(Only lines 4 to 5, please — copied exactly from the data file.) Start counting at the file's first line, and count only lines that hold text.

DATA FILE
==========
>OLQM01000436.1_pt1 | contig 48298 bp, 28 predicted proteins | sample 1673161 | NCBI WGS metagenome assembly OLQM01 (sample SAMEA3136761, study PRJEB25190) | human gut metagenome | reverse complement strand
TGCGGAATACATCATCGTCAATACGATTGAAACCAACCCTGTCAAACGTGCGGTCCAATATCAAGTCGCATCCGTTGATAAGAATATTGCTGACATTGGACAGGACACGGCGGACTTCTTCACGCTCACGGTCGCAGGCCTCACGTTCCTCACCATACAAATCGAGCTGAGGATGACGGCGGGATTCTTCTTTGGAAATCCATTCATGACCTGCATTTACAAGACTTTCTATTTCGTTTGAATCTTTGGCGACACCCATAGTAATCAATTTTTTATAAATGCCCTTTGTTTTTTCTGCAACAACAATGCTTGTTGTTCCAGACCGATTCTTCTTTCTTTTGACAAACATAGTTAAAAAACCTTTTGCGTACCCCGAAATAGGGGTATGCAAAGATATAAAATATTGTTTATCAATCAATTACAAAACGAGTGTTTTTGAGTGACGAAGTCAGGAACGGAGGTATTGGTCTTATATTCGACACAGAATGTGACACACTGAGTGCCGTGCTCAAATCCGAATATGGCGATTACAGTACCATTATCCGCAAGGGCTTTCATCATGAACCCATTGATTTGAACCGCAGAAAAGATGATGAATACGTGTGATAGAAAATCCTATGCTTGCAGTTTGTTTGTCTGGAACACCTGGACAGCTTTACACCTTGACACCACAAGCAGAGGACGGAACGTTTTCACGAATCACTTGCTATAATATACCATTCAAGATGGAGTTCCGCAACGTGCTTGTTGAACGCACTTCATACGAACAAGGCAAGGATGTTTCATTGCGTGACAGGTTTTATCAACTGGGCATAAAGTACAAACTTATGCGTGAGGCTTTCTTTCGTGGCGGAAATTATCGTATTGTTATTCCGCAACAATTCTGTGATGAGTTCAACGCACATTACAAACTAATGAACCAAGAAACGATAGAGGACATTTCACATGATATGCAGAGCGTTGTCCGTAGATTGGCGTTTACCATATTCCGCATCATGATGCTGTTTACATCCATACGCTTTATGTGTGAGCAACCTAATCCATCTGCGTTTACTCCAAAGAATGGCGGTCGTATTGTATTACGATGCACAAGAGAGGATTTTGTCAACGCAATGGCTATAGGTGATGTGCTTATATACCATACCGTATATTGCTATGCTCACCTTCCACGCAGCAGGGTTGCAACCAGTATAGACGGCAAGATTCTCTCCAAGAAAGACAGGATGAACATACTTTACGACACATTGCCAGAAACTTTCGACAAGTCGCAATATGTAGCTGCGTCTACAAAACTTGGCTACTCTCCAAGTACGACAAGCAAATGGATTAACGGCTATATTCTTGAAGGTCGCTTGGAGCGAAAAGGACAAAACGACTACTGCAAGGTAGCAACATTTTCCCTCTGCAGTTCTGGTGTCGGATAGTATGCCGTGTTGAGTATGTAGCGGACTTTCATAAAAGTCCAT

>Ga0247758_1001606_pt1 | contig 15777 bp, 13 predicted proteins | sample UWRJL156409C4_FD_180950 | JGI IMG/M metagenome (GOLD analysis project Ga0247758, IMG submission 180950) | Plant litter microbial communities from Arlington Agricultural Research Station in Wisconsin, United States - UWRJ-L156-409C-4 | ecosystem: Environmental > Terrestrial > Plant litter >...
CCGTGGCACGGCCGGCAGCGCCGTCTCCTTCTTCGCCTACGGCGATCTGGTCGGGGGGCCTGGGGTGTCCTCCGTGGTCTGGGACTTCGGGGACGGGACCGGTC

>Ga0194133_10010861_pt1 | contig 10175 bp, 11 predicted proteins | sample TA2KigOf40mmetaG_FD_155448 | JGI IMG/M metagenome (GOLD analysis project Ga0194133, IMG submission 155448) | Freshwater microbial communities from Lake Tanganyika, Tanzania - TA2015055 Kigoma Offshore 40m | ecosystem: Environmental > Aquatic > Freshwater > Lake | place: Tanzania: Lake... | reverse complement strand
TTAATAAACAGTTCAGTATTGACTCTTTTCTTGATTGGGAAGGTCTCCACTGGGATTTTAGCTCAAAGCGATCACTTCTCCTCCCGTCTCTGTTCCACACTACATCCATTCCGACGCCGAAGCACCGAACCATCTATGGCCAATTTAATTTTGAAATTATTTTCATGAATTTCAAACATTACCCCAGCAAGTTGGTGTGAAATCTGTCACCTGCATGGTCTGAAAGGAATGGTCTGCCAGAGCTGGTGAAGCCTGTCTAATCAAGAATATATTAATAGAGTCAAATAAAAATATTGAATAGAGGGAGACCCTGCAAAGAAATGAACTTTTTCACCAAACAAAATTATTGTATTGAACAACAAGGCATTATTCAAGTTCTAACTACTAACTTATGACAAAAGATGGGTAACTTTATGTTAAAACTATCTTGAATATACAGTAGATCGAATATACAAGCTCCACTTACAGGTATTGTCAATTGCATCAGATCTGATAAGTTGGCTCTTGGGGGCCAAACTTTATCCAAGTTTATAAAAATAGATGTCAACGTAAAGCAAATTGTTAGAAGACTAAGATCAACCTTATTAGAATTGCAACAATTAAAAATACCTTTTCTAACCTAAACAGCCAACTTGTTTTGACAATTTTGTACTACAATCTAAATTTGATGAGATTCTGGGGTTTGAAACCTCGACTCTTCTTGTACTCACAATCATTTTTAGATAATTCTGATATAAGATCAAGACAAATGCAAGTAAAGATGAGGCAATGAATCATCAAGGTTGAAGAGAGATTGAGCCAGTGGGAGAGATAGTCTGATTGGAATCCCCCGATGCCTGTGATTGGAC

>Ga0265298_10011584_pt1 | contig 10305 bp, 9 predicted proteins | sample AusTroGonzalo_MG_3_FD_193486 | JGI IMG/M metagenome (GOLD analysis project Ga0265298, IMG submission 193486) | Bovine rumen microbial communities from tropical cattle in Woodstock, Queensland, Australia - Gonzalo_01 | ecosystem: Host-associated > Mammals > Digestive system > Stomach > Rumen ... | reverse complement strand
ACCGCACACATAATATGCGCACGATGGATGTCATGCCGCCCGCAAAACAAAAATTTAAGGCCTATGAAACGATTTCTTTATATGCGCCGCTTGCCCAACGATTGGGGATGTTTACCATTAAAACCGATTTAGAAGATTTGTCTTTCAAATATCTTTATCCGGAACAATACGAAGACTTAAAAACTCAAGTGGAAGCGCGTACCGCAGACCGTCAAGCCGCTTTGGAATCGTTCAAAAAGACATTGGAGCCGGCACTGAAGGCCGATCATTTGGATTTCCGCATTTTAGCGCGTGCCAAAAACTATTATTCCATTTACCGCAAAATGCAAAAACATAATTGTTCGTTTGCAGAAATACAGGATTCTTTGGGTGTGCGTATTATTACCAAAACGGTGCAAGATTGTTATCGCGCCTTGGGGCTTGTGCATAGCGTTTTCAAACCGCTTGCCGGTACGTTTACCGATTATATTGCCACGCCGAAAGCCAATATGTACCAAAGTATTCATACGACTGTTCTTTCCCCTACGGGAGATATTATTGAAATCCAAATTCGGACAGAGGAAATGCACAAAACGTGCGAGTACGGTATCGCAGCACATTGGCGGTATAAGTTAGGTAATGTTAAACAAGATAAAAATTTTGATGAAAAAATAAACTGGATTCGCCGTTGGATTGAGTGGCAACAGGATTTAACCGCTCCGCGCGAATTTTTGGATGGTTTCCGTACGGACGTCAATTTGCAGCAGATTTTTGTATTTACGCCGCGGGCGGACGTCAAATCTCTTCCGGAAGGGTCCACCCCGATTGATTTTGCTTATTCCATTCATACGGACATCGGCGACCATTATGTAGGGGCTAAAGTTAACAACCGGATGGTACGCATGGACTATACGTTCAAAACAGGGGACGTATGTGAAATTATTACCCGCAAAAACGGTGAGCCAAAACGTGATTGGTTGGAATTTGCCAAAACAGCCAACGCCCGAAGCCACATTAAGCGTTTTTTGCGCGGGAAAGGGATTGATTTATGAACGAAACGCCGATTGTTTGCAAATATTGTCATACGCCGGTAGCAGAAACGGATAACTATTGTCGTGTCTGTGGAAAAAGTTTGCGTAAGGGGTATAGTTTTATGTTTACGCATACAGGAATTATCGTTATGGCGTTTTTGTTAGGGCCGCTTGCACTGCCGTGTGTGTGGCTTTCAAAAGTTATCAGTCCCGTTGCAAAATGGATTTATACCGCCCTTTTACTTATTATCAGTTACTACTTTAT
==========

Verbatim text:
CCGTGGCACGGCCGGCAGCGCCGTCTCCTTCTTCGCCTACGGCGATCTGGTCGGGGGGCCTGGGGTGTCCTCCGTGGTCTGGGACTTCGGGGACGGGACCGGTC

>Ga0194133_10010861_pt1 | contig 10175 bp, 11 predicted proteins | sample TA2KigOf40mmetaG_FD_155448 | JGI IMG/M metagenome (GOLD analysis project Ga0194133, IMG submission 155448) | Freshwater microbial communities from Lake Tanganyika, Tanzania - TA2015055 Kigoma Offshore 40m | ecosystem: Environmental > Aquatic > Freshwater > Lake | place: Tanzania: Lake... | reverse complement strand